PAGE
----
Here’s the lineup for the next batch of the First Roll project. I don’t know when this blog transitioned from naked bodies to camera bodies but somewhere along the lines the content has transitioned into me collecting a ton of cameras; somewhere in the ball park of forty to be exact, and that number keeps growing each week. With this being said, I think it’s time for me to purge some of them on the SS Camera Club next week. Get ready.



I bought the gal her very first camera for her birthday and she’s been taking photos since. I was actually quite surprised by how excited she gets pull out her little pink snapper and capture moments so I figured I would add to her collection. I’ll admit, the “his and hers” film storages next to each other in our fridge is pretty cute. 

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Here’s some images that I forgot I shot last month while testing out a couple of cameras. I believe I used the Espio 80 and the Minolta 110 Date (infamous Ren Hang shooter of choice) but wasn’t too impressed with the output so I left these frames on the back burner. I’m going to chalk it up as a miss-fire and will reload them soon. 



I’m going to be brutally honest, I had no desire to purchase another Espio due to my past experiences with this series of cameras and their lackluster ability to capture the vibe that I like in my images. I’ve seen countless people rave about the Espio 80 and the 90MC but unfortunately, both fell short for me when it came to my personal experiences with them. I was on the verge of completely writing off this line of point shoots until the Pentax Espio 140V scrolled on to my screen for an extremely reasonable price. Perhaps it was a calling from the camera gods telling me not give up so fast or maybe it was divine intervention, call it what you will but I’m glad I didn’t throw in the towel before pulling the trigger on this snazzy little shooter.

The camera showed up in beautiful exterior condition but I still wasn’t sure about the mechanics due to most second-hand snappers coming untested. It’s always a roll of the dice, especially when you’re buying an old point and shoot for the low price of $70 shipped. I was pleasantly surprised when I popped in the CR123 battery and heard the lens mechanism begin to open as everything was powering up. The LCD display was immaculate and the zoom extended and retracted as smooth as can be. The flash fired, the shutter blades opened and the film-spool spun which indicated to me that it was time to load a roll of Portra 400 and go on an adventure.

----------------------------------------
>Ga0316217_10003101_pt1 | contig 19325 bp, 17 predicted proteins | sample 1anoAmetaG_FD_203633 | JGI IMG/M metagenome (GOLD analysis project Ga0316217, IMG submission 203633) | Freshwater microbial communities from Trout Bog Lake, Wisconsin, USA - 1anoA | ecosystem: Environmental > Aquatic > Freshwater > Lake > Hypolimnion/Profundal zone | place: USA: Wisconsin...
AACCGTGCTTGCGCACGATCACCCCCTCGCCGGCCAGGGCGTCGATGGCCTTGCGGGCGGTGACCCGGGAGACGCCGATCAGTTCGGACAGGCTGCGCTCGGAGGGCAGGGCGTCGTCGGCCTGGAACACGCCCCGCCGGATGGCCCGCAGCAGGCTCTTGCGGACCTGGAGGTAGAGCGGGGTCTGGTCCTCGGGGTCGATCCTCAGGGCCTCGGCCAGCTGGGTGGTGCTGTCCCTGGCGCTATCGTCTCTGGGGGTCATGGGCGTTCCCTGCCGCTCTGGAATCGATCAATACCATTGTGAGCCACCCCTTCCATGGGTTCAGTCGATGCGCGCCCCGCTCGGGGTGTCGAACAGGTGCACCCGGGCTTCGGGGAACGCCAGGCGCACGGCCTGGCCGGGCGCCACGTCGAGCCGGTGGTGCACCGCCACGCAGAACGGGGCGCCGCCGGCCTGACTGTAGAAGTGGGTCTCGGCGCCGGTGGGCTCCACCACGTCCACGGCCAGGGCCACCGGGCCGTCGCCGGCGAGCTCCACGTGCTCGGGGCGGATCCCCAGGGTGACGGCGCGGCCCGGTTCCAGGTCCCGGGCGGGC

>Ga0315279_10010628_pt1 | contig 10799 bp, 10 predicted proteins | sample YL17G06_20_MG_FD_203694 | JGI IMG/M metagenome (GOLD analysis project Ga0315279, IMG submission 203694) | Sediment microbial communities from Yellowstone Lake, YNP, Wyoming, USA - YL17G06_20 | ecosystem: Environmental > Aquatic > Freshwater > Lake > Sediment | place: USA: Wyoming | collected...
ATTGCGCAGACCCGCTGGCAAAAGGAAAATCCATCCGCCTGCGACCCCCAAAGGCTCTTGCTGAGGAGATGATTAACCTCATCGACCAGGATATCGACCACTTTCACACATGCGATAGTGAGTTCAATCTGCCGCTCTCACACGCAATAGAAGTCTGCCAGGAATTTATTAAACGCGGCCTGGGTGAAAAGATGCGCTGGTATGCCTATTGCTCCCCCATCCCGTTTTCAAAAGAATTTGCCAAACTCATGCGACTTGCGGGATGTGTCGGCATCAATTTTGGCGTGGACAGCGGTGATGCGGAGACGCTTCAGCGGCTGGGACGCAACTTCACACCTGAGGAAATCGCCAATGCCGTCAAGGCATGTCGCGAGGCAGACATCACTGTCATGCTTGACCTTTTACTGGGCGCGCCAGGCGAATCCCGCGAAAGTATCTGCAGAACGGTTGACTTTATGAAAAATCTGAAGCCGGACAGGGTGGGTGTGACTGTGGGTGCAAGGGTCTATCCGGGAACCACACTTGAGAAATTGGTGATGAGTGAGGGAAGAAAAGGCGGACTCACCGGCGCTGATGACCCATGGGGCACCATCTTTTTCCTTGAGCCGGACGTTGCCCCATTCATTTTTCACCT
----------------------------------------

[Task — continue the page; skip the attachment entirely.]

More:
The first thing that I noticed was the smooth clamshell design and how user-friendly this camera is. There’s no extra buttons to add confusion or gimmicks to get hung up on, which means you don’t have to think about the mechanics and you can just focus on the framing of what you wish to capture. For me, this alone makes for a good design and is something that I hold in high regard when it comes to picking a camera that I’ll keep in my collection. Over the couple of days that it took me to run through the roll, I really tried to exercise different lighting conditions and compositions to test the full range of what the 140V is capable of producing. I was honestly shocked when I got the scans back and my eyes gazed over the images. I didn’t think that I was going to have anything usable but to my surprise, nearly every frame was correctly exposed and there was little to no image distortion when zoomed all the way out. For the most part, everything was nice and sharp and only a few frames got muddy or lost their dynamic integrity due to camera shake. This was probably caused by me trying to snap a photo while I was walking (no flash) or because I zoomed too far and was out of the focus range. Either way, the camera performed spectacularly and I’m glad this Pentax Espio 140V found its way into my hands. I guess the third time really is a charm.